Can Herman Cain win by avoiding the media?
Herman Cain may be skirting the media spotlight for now, but to some fans that’s just another badge of honor for the kind of candidate they are looking for: an unpolished nonpolitician.
Under the harsh glare of the media spotlight, Herman Cain has taken a hit for gaffes and stumbles – especially when it comes to foreign policy issues. But in his supporters’ eyes, that’s just another badge of honor for the kind of candidate they’re looking for: an unpolished nonpolitician who brings a businessman’s perspective and an everyman’s style to the presidency.
At a rally at a hotel in Nashua, N.H., Thursday – his first visit to the first-in-the-nation primary state since sexual harassment claims surfaced – a healthy dose of people showed up to give him a closer look as they size up the GOP candidates.
They found themselves elbow to elbow with some passionate fans – many of them women eager to stand up for a down-to-earth candidate whom they believe can get the country back on the right track.
“He changed careers four times, and came up from being poor to being successful at everything he tried to do,” said Ann-Marie McKenna, who stood on stage behind Mr. Cain during his stump speech. “He’s brilliant, but he talks like a regular person.”
David Ridge, who describes himself as a staunch, pro-life conservative, said, “The more the media attacks him, the more I like him.”
Cain and his supporters defend his ability to surround himself with experts and be a strong leader, without needing to know all the details of foreign policy.
“He’s a good manager. You can’t know everything, but he would pick good people to get the job done,” said Richard Barbalato. He plans to vote for Cain in the primary, and said more people in New Hampshire are warming up to the former Godfather’s Pizza chief executive, judging by the number who give a thumbs up when they see his Cain bumper sticker.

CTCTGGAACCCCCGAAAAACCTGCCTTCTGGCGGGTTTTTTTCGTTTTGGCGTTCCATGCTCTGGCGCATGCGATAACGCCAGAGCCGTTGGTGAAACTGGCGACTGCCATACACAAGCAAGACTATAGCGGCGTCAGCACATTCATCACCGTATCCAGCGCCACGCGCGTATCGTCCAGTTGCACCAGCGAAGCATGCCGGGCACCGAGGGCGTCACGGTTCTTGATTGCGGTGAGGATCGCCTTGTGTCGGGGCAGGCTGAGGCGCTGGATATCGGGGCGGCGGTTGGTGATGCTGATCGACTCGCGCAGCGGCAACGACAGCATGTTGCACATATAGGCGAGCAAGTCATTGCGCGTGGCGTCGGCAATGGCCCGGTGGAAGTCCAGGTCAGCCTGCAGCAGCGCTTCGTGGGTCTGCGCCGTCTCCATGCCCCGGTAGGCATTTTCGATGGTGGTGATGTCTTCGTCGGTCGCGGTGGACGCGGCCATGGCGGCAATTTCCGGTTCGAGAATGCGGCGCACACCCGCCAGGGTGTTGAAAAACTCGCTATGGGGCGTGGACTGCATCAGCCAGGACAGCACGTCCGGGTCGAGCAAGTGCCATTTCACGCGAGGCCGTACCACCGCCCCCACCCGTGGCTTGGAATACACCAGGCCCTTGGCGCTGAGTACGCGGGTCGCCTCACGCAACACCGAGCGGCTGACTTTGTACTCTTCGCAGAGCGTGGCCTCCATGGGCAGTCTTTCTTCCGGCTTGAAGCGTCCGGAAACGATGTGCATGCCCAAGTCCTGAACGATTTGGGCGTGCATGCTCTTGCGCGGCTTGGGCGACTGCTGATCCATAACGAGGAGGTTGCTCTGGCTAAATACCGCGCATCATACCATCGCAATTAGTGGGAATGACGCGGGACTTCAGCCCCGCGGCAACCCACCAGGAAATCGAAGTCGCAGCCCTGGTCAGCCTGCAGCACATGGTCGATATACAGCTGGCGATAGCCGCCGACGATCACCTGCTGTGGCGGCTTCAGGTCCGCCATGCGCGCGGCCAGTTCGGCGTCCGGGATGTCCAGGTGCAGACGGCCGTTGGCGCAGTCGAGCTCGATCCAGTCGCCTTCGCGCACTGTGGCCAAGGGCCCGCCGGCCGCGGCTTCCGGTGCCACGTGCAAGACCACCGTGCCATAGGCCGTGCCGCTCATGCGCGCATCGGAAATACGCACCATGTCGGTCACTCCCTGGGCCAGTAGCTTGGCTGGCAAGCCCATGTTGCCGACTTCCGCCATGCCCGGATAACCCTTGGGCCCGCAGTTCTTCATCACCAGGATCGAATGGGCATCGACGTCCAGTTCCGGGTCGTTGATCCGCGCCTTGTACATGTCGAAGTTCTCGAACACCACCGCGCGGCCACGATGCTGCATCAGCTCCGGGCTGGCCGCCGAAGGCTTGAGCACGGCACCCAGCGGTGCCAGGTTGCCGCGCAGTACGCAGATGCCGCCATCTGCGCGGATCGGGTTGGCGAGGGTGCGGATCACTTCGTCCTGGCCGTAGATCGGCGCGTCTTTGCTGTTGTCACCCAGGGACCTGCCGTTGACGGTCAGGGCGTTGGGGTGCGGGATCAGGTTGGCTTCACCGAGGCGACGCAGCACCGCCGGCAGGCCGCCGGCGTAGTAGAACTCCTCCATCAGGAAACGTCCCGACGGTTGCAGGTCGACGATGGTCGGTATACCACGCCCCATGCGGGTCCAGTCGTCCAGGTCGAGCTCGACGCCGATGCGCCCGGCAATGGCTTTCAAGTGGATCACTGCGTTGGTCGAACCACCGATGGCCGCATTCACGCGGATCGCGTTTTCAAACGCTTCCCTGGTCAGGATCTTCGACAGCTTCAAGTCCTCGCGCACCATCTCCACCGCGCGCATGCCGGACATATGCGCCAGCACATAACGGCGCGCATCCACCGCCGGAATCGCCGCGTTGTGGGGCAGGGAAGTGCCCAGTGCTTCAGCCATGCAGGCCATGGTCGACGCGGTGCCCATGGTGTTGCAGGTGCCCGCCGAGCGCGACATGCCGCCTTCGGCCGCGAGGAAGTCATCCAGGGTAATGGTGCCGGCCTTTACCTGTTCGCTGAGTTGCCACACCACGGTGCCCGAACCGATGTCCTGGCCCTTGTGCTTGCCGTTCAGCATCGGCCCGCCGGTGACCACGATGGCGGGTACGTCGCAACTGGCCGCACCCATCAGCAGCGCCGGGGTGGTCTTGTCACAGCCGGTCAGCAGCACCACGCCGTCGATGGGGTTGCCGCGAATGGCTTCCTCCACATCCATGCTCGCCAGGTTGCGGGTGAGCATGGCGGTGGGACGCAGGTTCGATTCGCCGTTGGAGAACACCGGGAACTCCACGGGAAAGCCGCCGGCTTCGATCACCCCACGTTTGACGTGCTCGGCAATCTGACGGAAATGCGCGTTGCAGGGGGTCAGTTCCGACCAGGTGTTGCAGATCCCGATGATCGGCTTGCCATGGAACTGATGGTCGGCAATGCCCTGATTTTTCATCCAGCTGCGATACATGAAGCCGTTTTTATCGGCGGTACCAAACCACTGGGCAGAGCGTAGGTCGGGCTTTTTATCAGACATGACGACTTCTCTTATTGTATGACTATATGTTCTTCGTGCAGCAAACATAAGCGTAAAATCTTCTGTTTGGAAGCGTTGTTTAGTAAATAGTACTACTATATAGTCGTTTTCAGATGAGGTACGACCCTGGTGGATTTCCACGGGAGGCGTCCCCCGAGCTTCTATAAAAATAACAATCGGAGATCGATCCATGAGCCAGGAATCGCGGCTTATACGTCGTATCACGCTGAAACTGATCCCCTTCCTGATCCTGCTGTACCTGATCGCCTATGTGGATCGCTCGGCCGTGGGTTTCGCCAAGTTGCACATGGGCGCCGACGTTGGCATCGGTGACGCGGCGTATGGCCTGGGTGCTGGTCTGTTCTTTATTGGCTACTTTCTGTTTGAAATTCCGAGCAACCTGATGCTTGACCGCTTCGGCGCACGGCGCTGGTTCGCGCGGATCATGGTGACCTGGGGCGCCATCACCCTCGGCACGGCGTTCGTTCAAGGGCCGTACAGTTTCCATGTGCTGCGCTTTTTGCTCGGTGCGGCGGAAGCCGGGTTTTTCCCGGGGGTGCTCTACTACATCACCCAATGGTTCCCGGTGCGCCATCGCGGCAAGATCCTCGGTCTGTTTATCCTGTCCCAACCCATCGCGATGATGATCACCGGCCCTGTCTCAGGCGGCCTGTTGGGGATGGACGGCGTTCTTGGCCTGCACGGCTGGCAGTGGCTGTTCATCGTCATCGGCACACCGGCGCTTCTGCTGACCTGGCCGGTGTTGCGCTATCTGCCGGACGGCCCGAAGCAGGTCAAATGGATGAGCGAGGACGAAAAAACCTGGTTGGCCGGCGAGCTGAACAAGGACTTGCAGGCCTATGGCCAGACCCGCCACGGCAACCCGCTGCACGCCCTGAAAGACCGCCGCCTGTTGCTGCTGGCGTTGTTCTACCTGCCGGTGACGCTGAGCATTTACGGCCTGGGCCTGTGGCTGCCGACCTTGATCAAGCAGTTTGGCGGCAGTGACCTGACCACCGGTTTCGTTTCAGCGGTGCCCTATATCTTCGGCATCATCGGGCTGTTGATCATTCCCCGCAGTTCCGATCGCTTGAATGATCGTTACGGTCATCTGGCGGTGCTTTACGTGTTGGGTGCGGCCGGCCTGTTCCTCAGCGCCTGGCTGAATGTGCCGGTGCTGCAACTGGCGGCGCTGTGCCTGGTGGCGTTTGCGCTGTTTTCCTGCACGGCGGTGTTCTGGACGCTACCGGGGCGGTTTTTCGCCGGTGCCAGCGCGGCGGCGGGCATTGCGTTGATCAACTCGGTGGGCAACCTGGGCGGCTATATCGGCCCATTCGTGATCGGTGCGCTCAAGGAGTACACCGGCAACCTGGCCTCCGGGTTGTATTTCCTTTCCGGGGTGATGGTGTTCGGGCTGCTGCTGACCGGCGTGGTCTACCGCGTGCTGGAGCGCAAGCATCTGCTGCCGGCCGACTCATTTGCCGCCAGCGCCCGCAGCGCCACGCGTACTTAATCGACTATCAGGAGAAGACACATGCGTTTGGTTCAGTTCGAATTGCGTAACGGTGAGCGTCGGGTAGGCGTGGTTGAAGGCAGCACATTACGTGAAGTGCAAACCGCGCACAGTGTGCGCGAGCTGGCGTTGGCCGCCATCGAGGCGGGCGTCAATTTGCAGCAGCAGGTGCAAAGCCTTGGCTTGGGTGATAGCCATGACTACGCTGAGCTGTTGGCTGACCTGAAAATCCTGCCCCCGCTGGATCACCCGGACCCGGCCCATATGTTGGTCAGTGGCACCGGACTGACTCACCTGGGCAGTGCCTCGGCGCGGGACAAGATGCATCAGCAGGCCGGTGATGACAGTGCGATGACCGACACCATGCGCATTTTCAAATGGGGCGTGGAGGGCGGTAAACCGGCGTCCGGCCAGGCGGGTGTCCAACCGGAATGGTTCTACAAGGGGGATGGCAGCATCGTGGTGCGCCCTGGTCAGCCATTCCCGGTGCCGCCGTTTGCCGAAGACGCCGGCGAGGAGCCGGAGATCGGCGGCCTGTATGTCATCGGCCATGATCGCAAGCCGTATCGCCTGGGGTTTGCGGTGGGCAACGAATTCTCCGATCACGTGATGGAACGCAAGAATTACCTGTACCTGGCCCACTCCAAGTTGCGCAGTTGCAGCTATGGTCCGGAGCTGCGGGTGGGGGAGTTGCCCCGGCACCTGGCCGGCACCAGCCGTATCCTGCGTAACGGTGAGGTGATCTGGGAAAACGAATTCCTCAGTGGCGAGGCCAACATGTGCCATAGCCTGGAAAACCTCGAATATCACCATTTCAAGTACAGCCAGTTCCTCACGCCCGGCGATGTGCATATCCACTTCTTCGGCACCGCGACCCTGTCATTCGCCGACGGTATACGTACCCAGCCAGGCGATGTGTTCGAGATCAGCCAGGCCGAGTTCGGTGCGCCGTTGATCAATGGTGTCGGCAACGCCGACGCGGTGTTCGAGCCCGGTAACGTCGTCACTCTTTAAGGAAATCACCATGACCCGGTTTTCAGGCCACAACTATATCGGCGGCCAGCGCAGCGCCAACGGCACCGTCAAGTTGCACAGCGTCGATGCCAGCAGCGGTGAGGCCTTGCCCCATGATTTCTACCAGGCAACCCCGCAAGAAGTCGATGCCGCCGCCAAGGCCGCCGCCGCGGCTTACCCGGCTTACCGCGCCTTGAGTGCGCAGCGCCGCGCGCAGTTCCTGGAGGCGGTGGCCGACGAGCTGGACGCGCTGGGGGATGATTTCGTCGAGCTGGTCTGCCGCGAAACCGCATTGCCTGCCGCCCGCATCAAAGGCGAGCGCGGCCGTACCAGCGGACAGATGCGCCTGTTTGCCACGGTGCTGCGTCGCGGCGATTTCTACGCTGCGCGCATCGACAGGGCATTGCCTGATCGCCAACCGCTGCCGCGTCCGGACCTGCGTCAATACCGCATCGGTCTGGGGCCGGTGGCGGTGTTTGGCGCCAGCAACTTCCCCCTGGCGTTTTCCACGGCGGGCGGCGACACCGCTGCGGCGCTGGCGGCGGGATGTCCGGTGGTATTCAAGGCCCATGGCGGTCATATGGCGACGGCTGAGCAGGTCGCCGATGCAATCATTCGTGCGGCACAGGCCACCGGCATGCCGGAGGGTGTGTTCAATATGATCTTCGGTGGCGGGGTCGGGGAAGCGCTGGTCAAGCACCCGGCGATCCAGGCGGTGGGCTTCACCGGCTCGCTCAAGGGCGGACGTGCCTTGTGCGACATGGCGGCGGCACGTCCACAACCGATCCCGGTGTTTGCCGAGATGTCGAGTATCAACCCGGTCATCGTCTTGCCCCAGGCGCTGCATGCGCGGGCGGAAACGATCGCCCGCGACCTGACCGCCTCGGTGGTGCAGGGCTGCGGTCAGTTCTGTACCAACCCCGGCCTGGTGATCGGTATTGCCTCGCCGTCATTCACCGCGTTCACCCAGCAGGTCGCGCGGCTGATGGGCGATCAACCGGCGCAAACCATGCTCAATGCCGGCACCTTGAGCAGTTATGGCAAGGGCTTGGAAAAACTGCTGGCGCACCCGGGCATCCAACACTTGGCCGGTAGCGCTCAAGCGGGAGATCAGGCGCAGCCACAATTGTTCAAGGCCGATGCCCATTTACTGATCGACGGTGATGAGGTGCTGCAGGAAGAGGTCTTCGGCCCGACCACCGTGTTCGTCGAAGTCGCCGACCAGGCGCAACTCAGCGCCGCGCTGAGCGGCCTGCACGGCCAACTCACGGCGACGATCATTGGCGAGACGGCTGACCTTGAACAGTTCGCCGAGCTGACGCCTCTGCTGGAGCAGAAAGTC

But it will be an uphill battle for Cain, or any other candidate trying to chase Mitt Romney’s strong support in polls here.
Cain showed some slippage in a Bloomberg News poll conducted Nov. 11-12. Among 504 likely GOP primary voters in New Hampshire, just 8 percent say Cain is their first choice (down from 17 percent in a mid-October poll). Mitt Romney is holding at 40 percent, Ron Paul is up to 17 percent, followed by Newt Gingrich at 11 percent. Jon Huntsman Jr. is running neck and neck with Cain at 7 percent.
The Bloomberg poll also hints at how the sexual harassment allegations are influencing voters. Forty-three percent said they would rule out a candidate who has faced such accusations.
But at the Nashua rally, Cain supporters said it was suspicious that the allegations surfaced while Cain was surging in popularity.
Gloria Cain’s defense of her husband earlier this week was another reassuring factor for Ms. McKenna, who said her experience is that “you know your husband.” Others in Nashua said the allegations did give them pause, but hadn’t risen to the level where they’d rule him out.